5 Department for Education (DfE), ‘Widening participation in higher education’, July 2020 (available at https://explore-education-statistics.service.gov.uk/find-statistics/widening-participation-in-higher-education).
6 DfE, ‘Widening participation in higher education’, July 2020 (available at https://explore-education-statistics.service.gov.uk/find-statistics/widening-participation-in-higher-education). The DfE groups universities into higher, medium and lower tariffs based on the normalised mean tariff score of their intake.
7 OfS, ‘Annex B: Differences in student outcomes – further characteristics: Care experience’, November 2020 (available at www.officeforstudents.org.uk/publications/differences-in-student-outcomes-further-characteristics/), pp3, 5; NNECL, ‘Moving on up: Pathways of care leavers and care-experienced students into and through higher education’, November 2017 (available at https://www.nnecl.org/resources/23-nnecl-moving-on-up-report), pp27-28.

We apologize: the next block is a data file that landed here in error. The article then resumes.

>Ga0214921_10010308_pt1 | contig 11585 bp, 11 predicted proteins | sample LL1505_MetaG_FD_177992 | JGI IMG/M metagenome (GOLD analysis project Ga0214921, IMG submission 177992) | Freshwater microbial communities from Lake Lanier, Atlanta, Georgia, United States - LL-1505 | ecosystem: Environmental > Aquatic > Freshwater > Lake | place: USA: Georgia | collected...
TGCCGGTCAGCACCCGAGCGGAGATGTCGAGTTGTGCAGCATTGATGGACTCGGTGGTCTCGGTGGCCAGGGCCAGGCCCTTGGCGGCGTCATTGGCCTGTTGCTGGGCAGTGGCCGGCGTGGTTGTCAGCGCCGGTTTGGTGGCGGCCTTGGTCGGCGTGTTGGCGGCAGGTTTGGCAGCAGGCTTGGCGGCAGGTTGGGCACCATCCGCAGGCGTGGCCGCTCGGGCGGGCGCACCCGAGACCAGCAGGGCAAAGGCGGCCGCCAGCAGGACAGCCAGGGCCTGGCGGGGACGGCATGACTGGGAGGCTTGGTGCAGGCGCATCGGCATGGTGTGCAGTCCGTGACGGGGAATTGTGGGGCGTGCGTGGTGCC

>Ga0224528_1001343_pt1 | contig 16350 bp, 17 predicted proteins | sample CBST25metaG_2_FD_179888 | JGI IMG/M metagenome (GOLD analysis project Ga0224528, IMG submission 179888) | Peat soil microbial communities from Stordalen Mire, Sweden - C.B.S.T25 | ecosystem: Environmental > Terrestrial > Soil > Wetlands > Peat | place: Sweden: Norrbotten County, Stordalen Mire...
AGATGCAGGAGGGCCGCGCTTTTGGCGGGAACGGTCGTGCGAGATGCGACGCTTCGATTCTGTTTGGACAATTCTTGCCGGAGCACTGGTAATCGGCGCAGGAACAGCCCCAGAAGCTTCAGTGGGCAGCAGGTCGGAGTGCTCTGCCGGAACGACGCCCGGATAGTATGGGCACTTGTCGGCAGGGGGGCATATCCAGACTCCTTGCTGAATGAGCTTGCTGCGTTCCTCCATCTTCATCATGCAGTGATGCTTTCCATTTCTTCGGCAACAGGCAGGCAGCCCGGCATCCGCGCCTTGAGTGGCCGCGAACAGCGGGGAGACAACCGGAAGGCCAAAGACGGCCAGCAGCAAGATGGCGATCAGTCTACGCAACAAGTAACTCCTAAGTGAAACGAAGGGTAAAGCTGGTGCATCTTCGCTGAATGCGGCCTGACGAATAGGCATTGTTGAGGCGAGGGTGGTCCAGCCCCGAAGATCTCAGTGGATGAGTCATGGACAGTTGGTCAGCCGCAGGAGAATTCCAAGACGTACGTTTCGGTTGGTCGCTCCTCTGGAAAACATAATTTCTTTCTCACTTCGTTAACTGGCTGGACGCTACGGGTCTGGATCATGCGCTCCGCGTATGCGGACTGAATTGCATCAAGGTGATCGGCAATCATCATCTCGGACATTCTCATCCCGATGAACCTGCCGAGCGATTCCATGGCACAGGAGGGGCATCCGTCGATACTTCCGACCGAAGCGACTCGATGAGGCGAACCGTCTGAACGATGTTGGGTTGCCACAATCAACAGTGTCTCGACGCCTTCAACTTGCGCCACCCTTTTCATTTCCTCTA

8 OfS, ‘Students without family support’, May 2020 (available at www.officeforstudents.org.uk/publications/coronavirus-briefing-note-students-without-family-support/).
9 Marsh, Sarah, ‘Thousands of children sent to unregulated care homes amid Covid’, January 2021 (https://www.theguardian.com/society/2021/jan/06/thousands-of-children-sent-to-unregulated-care-homes-amid-covid).
10 Hauari, Hanan, Katie Hollingworth and Claire Cameron, ‘Getting it right for care experienced students in higher education’ (available at https://www.ucl.ac.uk/widening-participation/about-us/research-and-evaluation/research-publications/getting-it-right-care-experienced-students), p16.
11 UK Government, ‘Children Act 1989’ (https://www.legislation.gov.uk/ukpga/1989/41/part/III/crossheading/duties-of-local-authorities-in-relation-to-children-looked-after-by-them).
12 Stand Alone Pledge, ‘Who are estranged students?’ (http://www.thestandalonepledge.org.uk/who-are-estranged-students).
13 DfE, ‘Children looked after in England including adoptions’, February 2021 (https://explore-education-statistics.service.gov.uk/find-statistics/children-looked-after-in-england-including-adoptions/2020).
14 Evans, R, M Boffey, S MacDonald, et al, ‘Care-experienced children and young people’s interventions to improve mental health and well-being outcomes: Systematic review (CHIMES)’, BMJ Open, 2021, (https://bmjopen.bmj.com/content/11/1/e042815).